"This is home: a year after the hurricane devastated their community, many gays and lesbians are still struggling to rebuild. Others are deciding whether to come back at all.
So the couple spent an entire day trimming and cutting--maintaining their garden's reputation as the pride of Polk Street. "My neighbor would come over and say, 'It looks so good,'" Misener recalls. "I loved doing it. One of the things I miss so much is that gardening."
That was Saturday, August 27, 2005. The next day Misener, 42, and Blatchley, 41, reluctantly packed up some things and fled with their neighbors to a friend's house in Ville Platt, a town north of the city. Hurricane Katrina had failed to veer toward Florida as expected and the mayor had just issued an official evacuation order.
Sitting in a trailer parked on the spot where his garden once grew, Misener looks out on a patch of tall weeds growing in the back of his property. His house, having sat under eight feet of water for two weeks, was demolished and hauled off earlier this year. "I want to come home, but I don't want to come home to this," Misener says. "I hate to say that. I love this city, but it's never going to be the same."
Misener not only lost his house, he lost the community he loved. And he lost his partner--at least for now. After the storm the couple of nearly 11 years, who work for the same media company, took separate job transfers: Misener to Minneapolis and Blatchley to Phoenix. "I don't feel like I can plan for my future right now," Misener says, finding it difficult to speak. "I don't know where I am going to be in three years."
While the French Quarter escaped with little damage from Katrina, the surrounding areas--middle-class neighborhoods like Lakeview, where many gays and lesbians owned homes and built communities--still sit in ruins a year after the storm. Huge piles of debris crowd the streets in front of thousands of hollowed-out homes. Many have simply been torn down, and hardly any have been rebuilt or restored.
The hardest-hit areas, such as the lower Ninth Ward, where several breaks in the levees around an industrial canal unleashed a torrent of water that tossed homes about like toys in a bathtub, show no signs of life. Elsewhere, trailers provided by the Federal Emergency Management Agency are popping up in front yards, but the neighborhoods are a long way from rebuilding.
When asked why so little has been done a year later, residents cite a lack of services and temporary housing. But most also blame the government. FEMA has become "a dirty f word," they say, and Mayor Ray Nagin has hardly been seen since he was reelected in May. "We're pretty disgusted with the lack of progress from the government," says Debbie Guidry, 54, who owned a home with her partner, Shannon Powers, 55, across the street from Misener.
Guidry also blames the Army Corps of Engineers for the loss of her home. "Nothing would have happened if the Corps had done their job [building the levees]," she says. "Now they're starting with all these studies. You don't need to study. Get in here and fix it for us. That's why people aren't coming back."
Indeed, with a new hurricane season under way, many homes sit untouched because people are afraid to rebuild next to levees that haven't been improved. And they're afraid to come back to a city that is struggling to exist. Margaret Coble, 38, lived in an apartment in Mid City, an area affectionately known as the "lesbian zip code," she says. Before the storm she fled with her 79-year-old father to her girlfriend's place in Louisville, Ky., and has been there ever since. Mid City, right next door to Lakeview, was hard-hit by flooding, but the shotgun-style apartment Coble still rents there--and visits--is habitable.
"My long-range plan has always included going back to New Orleans," she says via telephone from Kentucky. "It's the only place I've ever really considered my home."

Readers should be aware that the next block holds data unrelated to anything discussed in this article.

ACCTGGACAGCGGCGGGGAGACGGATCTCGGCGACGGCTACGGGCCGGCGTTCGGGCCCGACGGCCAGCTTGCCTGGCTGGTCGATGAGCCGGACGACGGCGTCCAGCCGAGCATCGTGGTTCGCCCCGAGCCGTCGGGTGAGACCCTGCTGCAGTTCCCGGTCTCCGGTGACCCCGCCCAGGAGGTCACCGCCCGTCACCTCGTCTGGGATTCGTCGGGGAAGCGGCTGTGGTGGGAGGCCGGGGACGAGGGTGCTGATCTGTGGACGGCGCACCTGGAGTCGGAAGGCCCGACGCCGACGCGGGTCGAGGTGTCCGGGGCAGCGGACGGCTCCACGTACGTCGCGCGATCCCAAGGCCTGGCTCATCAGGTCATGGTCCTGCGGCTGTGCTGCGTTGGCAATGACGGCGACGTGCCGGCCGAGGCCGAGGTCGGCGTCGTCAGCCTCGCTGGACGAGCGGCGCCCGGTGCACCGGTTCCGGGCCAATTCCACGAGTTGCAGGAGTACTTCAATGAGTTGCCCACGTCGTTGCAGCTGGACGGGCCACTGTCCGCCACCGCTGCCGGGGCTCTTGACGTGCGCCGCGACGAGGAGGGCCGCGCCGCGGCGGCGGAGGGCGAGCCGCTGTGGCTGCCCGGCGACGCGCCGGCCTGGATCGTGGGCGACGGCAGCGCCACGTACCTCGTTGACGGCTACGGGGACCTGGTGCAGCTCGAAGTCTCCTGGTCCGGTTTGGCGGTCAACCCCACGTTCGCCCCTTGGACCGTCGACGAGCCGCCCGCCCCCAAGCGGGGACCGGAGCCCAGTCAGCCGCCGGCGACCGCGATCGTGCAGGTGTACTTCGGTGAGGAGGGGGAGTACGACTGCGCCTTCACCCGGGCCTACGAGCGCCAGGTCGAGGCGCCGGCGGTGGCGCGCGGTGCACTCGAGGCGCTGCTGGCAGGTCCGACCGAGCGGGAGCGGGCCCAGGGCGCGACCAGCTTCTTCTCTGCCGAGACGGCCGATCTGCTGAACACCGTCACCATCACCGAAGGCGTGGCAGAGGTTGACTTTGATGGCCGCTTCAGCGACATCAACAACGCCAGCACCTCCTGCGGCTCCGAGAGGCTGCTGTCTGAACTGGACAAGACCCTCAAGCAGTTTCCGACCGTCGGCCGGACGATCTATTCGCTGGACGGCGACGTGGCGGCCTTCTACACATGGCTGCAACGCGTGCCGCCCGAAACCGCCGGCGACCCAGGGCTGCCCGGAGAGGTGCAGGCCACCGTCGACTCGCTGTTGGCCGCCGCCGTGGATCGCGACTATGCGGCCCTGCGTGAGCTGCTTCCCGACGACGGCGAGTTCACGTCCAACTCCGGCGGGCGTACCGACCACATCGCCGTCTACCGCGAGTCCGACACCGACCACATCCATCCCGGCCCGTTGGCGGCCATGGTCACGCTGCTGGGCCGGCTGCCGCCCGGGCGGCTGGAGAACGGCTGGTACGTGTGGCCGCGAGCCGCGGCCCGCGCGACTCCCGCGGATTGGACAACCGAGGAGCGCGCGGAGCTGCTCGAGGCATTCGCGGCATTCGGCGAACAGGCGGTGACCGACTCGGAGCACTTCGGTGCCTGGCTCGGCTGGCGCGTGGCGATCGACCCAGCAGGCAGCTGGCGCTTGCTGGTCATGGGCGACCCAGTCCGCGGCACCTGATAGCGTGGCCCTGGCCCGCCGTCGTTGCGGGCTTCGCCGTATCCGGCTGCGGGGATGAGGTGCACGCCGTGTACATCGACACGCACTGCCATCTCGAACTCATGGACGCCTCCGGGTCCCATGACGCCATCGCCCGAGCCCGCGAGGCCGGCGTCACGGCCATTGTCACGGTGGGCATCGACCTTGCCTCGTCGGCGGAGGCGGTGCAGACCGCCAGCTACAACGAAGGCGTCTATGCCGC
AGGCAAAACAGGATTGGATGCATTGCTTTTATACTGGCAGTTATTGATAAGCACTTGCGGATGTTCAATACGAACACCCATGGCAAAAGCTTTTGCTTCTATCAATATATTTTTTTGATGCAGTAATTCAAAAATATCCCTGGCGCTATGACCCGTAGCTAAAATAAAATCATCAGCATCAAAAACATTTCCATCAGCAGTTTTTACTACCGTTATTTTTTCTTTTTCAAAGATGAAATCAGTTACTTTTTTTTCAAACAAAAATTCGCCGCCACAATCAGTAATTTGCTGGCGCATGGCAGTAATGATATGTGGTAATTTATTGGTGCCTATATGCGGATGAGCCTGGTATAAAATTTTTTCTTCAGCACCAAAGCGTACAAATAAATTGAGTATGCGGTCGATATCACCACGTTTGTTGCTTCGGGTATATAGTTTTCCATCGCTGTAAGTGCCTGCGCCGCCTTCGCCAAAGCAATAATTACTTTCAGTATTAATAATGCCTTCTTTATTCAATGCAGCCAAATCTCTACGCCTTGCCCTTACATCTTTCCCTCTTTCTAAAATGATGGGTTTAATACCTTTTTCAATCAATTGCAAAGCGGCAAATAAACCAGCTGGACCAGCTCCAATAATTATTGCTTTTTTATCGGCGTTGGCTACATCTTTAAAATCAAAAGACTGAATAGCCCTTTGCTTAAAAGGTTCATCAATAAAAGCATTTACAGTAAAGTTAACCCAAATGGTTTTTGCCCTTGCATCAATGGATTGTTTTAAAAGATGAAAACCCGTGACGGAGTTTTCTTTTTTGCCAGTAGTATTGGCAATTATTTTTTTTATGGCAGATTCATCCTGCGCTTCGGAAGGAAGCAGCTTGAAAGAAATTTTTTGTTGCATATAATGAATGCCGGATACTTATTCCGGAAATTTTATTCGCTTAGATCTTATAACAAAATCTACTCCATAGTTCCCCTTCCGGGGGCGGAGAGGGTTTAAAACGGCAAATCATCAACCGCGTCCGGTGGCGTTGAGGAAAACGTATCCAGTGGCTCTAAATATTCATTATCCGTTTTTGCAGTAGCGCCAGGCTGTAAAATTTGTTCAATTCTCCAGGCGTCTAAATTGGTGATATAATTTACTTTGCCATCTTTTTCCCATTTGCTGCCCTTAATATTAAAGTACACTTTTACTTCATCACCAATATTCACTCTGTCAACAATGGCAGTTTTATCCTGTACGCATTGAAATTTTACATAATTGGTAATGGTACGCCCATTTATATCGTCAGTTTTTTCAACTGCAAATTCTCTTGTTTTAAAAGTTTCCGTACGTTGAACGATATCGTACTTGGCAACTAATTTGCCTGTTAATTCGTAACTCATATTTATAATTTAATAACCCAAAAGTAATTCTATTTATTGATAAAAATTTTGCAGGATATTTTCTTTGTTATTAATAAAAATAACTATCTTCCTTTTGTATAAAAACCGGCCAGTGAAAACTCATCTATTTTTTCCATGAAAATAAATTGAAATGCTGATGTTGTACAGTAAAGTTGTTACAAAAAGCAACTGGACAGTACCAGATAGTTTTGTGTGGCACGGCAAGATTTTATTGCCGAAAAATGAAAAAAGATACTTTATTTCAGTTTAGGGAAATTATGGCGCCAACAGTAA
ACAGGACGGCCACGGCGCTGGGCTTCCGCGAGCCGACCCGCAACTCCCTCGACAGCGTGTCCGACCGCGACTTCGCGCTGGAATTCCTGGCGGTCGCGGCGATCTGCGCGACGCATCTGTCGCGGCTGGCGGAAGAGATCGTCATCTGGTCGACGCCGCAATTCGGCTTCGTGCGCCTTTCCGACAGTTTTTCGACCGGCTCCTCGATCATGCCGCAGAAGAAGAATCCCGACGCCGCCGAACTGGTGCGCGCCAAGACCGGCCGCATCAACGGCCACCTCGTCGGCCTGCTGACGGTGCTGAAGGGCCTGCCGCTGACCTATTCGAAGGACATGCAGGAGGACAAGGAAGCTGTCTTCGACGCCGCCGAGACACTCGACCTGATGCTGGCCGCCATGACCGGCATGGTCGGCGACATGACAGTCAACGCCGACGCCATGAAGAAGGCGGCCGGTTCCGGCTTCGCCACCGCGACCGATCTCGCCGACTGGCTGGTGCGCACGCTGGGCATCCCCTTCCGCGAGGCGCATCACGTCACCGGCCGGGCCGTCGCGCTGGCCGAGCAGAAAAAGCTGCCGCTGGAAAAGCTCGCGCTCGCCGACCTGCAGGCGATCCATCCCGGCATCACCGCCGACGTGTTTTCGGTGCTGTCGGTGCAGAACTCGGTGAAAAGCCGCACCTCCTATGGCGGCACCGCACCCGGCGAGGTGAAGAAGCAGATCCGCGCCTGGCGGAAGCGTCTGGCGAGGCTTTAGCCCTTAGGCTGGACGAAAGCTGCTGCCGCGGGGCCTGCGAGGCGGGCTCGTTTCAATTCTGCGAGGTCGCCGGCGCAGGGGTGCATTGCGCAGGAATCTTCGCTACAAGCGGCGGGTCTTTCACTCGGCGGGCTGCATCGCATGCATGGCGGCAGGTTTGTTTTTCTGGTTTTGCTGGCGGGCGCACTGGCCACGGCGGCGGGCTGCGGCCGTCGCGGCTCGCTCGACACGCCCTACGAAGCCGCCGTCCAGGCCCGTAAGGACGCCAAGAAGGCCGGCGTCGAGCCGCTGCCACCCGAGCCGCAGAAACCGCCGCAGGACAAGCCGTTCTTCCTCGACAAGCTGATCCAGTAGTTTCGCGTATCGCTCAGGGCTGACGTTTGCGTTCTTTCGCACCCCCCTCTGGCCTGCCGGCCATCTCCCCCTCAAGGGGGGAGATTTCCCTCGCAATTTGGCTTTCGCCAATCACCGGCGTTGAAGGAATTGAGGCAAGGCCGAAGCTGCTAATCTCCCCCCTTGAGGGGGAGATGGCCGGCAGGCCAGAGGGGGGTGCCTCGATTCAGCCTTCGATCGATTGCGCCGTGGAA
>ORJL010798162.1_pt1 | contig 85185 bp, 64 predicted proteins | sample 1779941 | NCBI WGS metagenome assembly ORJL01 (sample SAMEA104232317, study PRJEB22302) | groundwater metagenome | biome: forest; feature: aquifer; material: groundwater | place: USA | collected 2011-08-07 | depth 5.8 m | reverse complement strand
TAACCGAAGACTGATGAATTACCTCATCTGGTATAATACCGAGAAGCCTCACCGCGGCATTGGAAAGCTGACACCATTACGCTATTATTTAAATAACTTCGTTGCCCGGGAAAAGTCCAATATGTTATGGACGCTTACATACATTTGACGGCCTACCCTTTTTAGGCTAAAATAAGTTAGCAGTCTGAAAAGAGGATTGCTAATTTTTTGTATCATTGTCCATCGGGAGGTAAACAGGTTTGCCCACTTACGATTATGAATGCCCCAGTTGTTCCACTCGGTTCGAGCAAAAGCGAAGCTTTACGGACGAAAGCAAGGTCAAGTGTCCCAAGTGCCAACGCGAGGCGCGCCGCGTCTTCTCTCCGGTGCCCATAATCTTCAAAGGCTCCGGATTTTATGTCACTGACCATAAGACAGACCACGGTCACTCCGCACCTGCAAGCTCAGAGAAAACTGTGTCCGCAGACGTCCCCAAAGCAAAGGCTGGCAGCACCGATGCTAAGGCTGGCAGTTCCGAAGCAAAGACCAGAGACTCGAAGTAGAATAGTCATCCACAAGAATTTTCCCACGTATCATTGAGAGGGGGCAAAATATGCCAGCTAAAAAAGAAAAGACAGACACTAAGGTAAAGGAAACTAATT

The rent on Coble's apartment--like rents all over the city--has been steadily going up, and now she's not sure she can keep it, especially since launching her own arts and crafts business. "Every time I put money into a rent increase I think, That's money I could be putting into my business," she says. "Also, there's a part of me that says my mental health will be better in the long run not having to deal with what life is like there right now. Folks are really struggling there. It's really difficult."
Sherby Guillory also plans to move home to New Orleans, but it may be a few years. "There are a lot of reasons not to go back," the gay social worker says. "There's always the threat of a hurricane. But where else in the U.S. can you go out and listen to jazz at 2 in the morning?"
Guillory, who turns 31 the first week of September, was in his last semester of study for a master's degree in social work at Tulane University when the storm hit. He found out the University of Houston was accepting refugee transfers, so he went there to finish his degree. Now he's got a hill-time job at Legacy Community Health Services in Houston, where he has been assisting other gay and lesbian victims of Katrina. "I will sit down and talk with people," he says. "They still want to reminisce about the good times in New Orleans. It's like a narrative therapy."
A lot of gay people from New Orleans are living in Houston, he says. Some have found jobs and are learning to adjust to a permanent life there, as they are unable or unwilling to go back home.
Despite the challenges, Guidry and Powers have come back and are living in the FEMA trailer on Misener's lot with their two dogs, two cats, and parrot. "When we drive in here we get excited about coming back because this is home," Powers says. The couple were paid off by their insurance and are planning to get some federal aid to help them rebuild across the street, where a damaged swimming pool frill of murky brown water is all that's left of their demolished house.
Inside the trailer's cramped quarters a mattress barely big enough for two sits on a bunk next to a tiny bathroom separated by a flimsy wooden door. Outside, a big white plastic pipe snakes its way from the back of the trailer to a sewer hookup on Misener's property. There are weeds and debris everywhere. The streets and sidewalks are cracked, and the surrounding homes are vacant and falling apart.
"People just don't know. I think that's really sad," Misener says, noting that he has met people in Minneapolis who said they thought New Orleans was "all back to normal." "People just have no idea that there's still this much devastation."
Even though it means living apart for an indefinite period, Misener and Blatchley are going to focus on their careers and wait and see how things develop in New Orleans over the next couple of years. "It can be a little lonely and hard, but I look at the future," Blatchley says. "It's just temporary. Military families do it all the time."
Back on Polk Street, it's going to be a tough life, Guidry admits, and there may never again be that sense of community that made it such a great place. "We loved the neighborhood. It was very gay-friendly," she says. "There were three [homes owned by] gay people on this block. We asked ourselves, Do we want to rebuild if Tom and Bobby don't come back?"